By comparison, the fifty-year “perk” period for racial equality feels more like a sprint than a marathon. That’s bullshit, of course; God knows we as a society still have a long road to walk to get completely right about that. The disparities between whites and minorities in socio-economic status, educational opportunities and the odds of being wrongly arrested are all too real. But we can't allow that to diminish the progress we’ve made.
One hundred forty-four years was a stupid amount of time to take to get right about letting women vote. Fifty years was a stupid amount of time to get right about racial segregation. Four years is a stupid amount of time to have already wasted refusing marriage equality to same sex couples. Today, no rational person upholds the idea that it is okay to deny equal rights to women or people of color. How can we still justify denying a person equal rights based simply on their choice of who to love?
The notion that sanctioning “non-traditional marriage” somehow threatens the institute of marriage itself is, to me, an unsupportable cop out. The reality of my marriage is unchanged by the reality of any one else’s marriage. The existence of other married people in no way diminishes (or enhances) my relationship with my husband. If anything, marriage equality strengthens the institute of marriage, making it accessible to all citizens. Wedding planners, bakers and florists rejoice! Marriage equality brings with it an expanded customer base of people who want to get married, honor the institution and its vows, and make a life for themselves and their families by forming a committed and loving relationship. (By the same argument, divorce attorneys nationwide must be giddy at the prospect of an expanded client base. It will shock me if their fellow attorneys on the Supreme Court deny them that revenue.)
I also find unsupportable the notion that same sex parenting is somehow harmful to a child. The absence of loving parents (of any sexual orientation) is harmful to a child. A home safeguarded by adoring parents who put the needs of their child ahead of their own -- this will never harm a child. Justice Scalia called into question the potential harmful effects of same sex parenting on a child [transcript; page 19, Lines 7-18]. But I wish to point out (since he didn’t feel the need to) that crappy parents already exist. Ask anyone who works in Child Protective Services. They can tell you all about heterosexual parents who beat their children, exploit them, belittle them, sexually molest them, neglect them completely. Marriage between one man and one woman does absolutely nothing to protect children from abuse any more than it promotes child abuse. There are good parents and there are crappy parents. Some of them are gay. Some of them are straight.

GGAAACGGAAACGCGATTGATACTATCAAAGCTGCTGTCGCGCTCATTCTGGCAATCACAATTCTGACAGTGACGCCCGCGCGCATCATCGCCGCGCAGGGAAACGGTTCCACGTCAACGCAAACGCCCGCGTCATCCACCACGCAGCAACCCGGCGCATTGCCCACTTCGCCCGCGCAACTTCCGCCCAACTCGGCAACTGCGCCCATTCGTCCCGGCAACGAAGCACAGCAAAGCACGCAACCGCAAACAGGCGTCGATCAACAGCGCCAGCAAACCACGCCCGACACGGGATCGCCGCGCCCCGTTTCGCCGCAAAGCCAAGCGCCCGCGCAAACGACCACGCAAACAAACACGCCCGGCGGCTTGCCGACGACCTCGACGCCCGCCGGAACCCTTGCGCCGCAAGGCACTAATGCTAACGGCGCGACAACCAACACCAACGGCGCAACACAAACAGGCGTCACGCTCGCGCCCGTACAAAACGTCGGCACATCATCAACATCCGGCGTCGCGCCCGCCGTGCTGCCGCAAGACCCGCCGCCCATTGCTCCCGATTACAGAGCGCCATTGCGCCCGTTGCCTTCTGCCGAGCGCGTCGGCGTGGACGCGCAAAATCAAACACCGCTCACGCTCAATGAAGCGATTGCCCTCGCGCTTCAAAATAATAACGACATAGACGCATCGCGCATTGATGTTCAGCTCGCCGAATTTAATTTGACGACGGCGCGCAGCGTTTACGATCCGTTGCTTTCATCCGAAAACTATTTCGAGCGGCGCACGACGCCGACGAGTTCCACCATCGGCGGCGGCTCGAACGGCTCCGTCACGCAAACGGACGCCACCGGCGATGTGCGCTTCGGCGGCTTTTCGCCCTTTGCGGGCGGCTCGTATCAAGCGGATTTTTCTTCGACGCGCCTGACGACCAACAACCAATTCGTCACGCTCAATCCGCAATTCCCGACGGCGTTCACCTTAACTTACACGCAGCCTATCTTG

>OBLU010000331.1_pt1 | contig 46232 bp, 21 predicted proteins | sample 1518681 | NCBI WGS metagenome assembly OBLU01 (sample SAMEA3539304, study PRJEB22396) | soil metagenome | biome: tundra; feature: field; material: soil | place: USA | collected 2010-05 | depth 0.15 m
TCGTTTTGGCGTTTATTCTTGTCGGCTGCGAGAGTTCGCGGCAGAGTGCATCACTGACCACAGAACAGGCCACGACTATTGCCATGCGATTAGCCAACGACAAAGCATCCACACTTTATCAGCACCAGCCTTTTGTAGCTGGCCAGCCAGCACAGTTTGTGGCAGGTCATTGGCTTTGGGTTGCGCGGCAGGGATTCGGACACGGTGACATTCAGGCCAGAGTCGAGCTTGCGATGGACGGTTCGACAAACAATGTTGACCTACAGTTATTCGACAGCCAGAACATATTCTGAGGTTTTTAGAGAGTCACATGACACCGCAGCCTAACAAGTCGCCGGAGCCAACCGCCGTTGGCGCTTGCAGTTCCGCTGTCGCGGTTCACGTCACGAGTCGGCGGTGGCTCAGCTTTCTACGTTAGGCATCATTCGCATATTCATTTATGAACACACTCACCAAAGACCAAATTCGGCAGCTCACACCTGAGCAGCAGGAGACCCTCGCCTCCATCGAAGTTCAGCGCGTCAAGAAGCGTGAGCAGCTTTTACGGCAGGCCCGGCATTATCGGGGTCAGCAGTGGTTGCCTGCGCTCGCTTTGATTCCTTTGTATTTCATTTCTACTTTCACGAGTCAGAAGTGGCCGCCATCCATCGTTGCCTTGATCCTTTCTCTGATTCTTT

You say, “let it wait, let it perk.” I say, “Why?” Discrimination in any form holds us back as a society. We’re so busy trying to exclude one segment of our society or another, for one dumb reason or another, that we never find the time to tackle the really big challenges such as how to feed all the children, how to provide jobs that offer a living wage for the caregivers of the children, how to embrace the huddled masses that still arrive in our country legally or otherwise, yearning to be free, how to give everyone a shot at the aptly named American dream (more like fantasy…) without bankrupting them with college student loan debt, or worse, denying them the opportunity of higher education at all.
I hope SCOTUS chooses a more proactive position to letting things “perk” – this has gone on long enough. Life is too short. Discrimination is too pointless. More than that, I really need them to do the right thing. I can’t help feeling that if we can end the discrimination on a federal level, we can get Virginians right, too. We can write another amendment to our Commonwealth’s constitution that grants all citizens the rights and privileges (and drawbacks and challenges and heartaches and joys) of marriage. As Virginia State Sen. Adam P. Ebbin (D-Alexandria) put it, “You can’t stop the progress of the human mind, even in Virginia.”